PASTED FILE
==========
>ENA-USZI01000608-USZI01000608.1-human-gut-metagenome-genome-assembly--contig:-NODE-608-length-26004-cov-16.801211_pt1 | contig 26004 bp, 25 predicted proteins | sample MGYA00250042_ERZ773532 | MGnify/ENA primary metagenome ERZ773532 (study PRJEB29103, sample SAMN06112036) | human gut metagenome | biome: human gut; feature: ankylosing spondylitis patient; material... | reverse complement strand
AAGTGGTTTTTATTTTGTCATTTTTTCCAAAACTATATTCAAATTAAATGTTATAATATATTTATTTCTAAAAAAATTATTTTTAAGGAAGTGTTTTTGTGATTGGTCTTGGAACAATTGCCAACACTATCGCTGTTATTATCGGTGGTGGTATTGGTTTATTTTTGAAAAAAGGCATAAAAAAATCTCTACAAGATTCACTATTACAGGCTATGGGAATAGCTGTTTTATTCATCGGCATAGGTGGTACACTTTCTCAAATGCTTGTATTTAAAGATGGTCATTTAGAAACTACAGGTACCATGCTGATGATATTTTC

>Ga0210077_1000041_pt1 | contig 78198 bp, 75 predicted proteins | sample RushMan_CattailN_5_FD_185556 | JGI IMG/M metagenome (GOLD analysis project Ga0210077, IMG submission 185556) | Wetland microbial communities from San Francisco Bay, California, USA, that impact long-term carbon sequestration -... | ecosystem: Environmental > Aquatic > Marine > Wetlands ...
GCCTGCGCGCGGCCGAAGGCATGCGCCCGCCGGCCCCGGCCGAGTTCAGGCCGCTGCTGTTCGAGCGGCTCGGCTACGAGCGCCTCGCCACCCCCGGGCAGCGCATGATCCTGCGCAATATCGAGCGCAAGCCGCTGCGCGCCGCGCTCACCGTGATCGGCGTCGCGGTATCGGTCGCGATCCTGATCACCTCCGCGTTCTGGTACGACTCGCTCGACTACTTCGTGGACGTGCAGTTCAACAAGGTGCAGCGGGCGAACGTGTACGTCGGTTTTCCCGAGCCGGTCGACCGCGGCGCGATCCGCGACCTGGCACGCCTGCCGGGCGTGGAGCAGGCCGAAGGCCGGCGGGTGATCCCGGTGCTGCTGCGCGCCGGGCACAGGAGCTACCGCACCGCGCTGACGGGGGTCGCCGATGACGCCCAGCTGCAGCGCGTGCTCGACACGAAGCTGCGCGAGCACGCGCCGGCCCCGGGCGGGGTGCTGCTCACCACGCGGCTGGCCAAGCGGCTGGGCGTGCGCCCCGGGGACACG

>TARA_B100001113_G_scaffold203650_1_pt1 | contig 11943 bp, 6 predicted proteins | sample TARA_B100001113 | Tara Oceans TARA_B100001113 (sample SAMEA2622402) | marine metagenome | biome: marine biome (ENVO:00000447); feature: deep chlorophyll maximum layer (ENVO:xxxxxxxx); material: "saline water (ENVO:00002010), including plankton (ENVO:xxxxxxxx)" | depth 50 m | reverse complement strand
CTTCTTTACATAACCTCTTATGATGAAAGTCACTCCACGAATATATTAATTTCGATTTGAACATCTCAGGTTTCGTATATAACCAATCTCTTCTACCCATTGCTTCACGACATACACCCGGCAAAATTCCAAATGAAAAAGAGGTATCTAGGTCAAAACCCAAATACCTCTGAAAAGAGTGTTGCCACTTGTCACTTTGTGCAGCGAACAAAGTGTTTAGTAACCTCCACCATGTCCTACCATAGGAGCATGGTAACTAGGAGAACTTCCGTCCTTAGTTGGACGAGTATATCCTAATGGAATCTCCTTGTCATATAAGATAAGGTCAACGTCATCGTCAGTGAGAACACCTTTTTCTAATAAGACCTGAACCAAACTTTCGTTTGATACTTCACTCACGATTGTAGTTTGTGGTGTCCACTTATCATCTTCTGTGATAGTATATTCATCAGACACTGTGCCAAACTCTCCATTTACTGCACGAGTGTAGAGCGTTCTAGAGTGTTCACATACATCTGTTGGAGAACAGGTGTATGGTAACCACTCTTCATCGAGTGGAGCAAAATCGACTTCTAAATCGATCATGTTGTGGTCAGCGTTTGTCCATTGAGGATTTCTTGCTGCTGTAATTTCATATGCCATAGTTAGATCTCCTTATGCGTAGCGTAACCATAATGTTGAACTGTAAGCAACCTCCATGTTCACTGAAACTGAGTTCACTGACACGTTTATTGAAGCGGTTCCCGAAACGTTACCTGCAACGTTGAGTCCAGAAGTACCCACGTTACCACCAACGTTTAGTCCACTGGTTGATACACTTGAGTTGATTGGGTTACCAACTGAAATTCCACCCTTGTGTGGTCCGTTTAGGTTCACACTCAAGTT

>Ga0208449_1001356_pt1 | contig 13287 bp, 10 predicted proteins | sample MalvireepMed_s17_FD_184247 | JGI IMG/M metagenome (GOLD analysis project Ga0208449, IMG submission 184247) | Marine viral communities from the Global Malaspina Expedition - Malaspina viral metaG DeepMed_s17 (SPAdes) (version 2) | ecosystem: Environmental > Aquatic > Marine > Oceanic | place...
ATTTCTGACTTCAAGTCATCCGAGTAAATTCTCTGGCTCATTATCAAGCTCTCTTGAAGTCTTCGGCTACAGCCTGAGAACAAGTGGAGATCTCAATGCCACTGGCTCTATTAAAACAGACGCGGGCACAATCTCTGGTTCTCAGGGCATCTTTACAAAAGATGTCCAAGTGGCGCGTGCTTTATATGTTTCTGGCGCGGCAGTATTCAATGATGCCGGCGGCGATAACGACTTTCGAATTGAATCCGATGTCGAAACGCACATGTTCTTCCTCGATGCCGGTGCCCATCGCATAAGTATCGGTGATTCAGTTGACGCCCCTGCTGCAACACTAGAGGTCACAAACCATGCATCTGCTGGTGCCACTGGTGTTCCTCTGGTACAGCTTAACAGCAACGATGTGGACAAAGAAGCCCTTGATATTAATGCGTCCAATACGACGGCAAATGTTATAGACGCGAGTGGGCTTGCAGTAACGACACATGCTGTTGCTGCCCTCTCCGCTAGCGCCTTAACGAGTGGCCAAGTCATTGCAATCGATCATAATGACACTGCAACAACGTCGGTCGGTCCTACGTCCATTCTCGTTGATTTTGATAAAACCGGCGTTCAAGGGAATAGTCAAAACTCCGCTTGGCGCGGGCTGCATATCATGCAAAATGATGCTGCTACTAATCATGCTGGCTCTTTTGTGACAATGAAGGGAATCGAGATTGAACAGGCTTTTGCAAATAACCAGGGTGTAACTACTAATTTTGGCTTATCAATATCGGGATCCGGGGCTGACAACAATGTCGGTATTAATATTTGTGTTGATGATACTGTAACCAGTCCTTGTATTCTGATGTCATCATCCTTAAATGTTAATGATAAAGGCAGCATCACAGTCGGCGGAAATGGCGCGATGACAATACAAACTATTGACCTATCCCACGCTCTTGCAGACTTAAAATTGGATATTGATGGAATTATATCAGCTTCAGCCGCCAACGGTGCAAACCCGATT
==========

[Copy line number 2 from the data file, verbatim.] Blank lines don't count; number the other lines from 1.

AAGTGGTTTTTATTTTGTCATTTTTTCCAAAACTATATTCAAATTAAATGTTATAATATATTTATTTCTAAAAAAATTATTTTTAAGGAAGTGTTTTTGTGATTGGTCTTGGAACAATTGCCAACACTATCGCTGTTATTATCGGTGGTGGTATTGGTTTATTTTTGAAAAAAGGCATAAAAAAATCTCTACAAGATTCACTATTACAGGCTATGGGAATAGCTGTTTTATTCATCGGCATAGGTGGTACACTTTCTCAAATGCTTGTATTTAAAGATGGTCATTTAGAAACTACAGGTACCATGCTGATGATATTTTC